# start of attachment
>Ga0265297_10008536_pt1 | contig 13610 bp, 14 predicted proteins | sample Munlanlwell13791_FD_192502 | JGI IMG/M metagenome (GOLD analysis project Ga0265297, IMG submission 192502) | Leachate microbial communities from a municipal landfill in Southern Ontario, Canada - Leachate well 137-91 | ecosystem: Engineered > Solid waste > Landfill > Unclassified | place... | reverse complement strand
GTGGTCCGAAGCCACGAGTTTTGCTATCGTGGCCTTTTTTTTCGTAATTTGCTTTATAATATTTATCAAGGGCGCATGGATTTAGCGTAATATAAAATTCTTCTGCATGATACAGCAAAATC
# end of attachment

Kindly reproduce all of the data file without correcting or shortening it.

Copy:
>Ga0265297_10008536_pt1 | contig 13610 bp, 14 predicted proteins | sample Munlanlwell13791_FD_192502 | JGI IMG/M metagenome (GOLD analysis project Ga0265297, IMG submission 192502) | Leachate microbial communities from a municipal landfill in Southern Ontario, Canada - Leachate well 137-91 | ecosystem: Engineered > Solid waste > Landfill > Unclassified | place... | reverse complement strand
GTGGTCCGAAGCCACGAGTTTTGCTATCGTGGCCTTTTTTTTCGTAATTTGCTTTATAATATTTATCAAGGGCGCATGGATTTAGCGTAATATAAAATTCTTCTGCATGATACAGCAAAATC